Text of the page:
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The Massachusetts Review – Winter 2006

The admirable literary venture that is The Massachusetts Review will soon celebrate its fiftieth anniversary.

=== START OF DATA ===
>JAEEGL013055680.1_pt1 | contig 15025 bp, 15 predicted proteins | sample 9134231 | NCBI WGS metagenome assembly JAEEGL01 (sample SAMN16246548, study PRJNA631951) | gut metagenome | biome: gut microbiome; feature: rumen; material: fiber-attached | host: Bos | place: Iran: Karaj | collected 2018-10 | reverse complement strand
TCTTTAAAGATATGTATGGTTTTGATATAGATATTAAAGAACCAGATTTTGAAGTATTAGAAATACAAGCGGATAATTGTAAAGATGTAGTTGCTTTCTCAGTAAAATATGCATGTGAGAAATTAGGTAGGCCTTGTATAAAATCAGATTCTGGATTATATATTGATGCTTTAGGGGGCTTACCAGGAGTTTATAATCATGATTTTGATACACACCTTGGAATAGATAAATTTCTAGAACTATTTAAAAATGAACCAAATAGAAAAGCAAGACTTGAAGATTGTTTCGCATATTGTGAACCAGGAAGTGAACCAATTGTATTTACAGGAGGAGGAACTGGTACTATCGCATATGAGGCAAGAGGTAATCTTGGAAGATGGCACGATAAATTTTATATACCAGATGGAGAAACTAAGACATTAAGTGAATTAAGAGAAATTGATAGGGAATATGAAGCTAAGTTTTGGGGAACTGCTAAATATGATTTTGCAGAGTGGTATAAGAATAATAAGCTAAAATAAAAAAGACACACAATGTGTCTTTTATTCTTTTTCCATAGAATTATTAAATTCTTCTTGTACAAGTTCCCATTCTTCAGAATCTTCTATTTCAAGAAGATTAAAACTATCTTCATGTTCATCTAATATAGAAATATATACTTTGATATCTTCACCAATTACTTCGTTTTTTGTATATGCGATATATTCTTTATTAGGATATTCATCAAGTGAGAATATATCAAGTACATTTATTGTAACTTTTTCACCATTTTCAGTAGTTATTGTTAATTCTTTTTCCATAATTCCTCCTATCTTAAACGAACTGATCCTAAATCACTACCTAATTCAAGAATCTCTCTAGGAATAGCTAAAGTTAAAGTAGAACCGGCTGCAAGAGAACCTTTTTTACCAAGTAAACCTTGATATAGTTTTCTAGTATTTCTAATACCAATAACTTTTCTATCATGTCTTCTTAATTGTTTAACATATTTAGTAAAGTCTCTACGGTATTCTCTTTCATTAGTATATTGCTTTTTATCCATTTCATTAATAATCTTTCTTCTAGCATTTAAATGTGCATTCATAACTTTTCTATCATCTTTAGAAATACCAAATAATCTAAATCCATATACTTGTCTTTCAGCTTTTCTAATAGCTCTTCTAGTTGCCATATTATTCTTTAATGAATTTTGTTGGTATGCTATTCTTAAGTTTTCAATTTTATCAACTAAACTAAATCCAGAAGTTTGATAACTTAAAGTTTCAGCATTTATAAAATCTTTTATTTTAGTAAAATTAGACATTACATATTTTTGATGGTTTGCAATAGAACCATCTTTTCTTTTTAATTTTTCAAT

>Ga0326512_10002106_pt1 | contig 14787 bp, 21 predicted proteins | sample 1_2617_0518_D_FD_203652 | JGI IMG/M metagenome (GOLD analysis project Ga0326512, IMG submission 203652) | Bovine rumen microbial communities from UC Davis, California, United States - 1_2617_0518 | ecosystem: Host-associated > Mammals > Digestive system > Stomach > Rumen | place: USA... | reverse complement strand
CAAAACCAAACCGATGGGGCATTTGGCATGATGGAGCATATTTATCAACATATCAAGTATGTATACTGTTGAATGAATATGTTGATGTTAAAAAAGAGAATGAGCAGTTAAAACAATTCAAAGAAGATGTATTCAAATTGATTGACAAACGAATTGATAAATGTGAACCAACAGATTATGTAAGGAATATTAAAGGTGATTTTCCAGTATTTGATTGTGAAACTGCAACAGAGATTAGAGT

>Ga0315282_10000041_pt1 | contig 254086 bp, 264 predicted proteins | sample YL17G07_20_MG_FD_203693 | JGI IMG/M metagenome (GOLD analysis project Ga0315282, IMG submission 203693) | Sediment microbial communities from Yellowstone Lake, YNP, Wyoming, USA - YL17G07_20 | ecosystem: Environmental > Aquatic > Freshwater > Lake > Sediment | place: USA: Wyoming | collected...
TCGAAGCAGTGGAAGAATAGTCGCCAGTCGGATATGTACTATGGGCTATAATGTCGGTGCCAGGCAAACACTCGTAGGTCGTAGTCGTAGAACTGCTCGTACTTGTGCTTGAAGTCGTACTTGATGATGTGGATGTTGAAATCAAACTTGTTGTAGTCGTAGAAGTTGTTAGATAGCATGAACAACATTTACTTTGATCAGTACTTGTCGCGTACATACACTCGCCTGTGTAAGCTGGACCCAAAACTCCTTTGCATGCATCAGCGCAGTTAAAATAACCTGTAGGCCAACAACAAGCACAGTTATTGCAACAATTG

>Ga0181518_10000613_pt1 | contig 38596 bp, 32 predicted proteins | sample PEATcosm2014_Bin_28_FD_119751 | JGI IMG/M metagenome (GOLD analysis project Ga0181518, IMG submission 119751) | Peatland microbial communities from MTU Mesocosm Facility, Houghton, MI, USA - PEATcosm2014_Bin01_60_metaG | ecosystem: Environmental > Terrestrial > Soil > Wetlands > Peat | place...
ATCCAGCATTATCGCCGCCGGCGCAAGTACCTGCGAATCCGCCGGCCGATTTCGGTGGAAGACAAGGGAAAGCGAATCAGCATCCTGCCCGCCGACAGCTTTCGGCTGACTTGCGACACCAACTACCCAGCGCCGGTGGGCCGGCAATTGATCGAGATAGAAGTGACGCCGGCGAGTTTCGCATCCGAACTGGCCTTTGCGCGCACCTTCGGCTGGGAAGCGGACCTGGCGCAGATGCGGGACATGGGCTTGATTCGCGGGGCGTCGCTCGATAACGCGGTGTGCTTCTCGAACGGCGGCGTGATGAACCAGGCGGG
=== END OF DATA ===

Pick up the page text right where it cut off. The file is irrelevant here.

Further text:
The admirable literary venture that is The Massachusetts Review will soon celebrate its fiftieth anniversary. In this exemplary issue, C. M. Mayo’s exploration of Ferdinand Maximilian von Habsburg’s life in Vienna, Venice, Trieste, and Mexico City in “From Mexico to Miramar” takes creative non-fiction to a new level, while Faye Wolfe’s “Rahoo,” and “In Trouble with the Dutchman,” by Alix Ohlin are outstanding short stories. In “Lolita, Who’s Your Daddy?” Gerald Williams makes a good case for plagiarism on the part of Vladimir Nabokov, but we can’t be sure Nabokov was ever aware of this—it’s easy to forget where, when, and if one learned something (ask I. Lewis Libby). Should you need something new to worry about, you’ll find it in “Momentary” by Ted Sanders. Norman Berlin’s displeased critique of the staging and performance of Eugene O’Neill’s play, A Touch of the Poet, is edifying. This from Rob Cook’s “campaign speech”: “we’re certain there are places in the Oklahoma night where it was never America.” Plus a great many outstanding poems, this from “Elegy for Francoise Vatel,” by Amy Scattergood: “Your king doesn’t understand how fast ice melts / and the standing armies across the channel // have no patience for demi-glace or diplomacy.” Sean Thomas Dougherty’s non-fiction, “Killing the Messenger,” is effective, while a ghost story, “Seeing Things,” by Marianne Boruch reminds one that not everything can be explained and offers examples from the writings of Keats, Eliot, Plath, and others.
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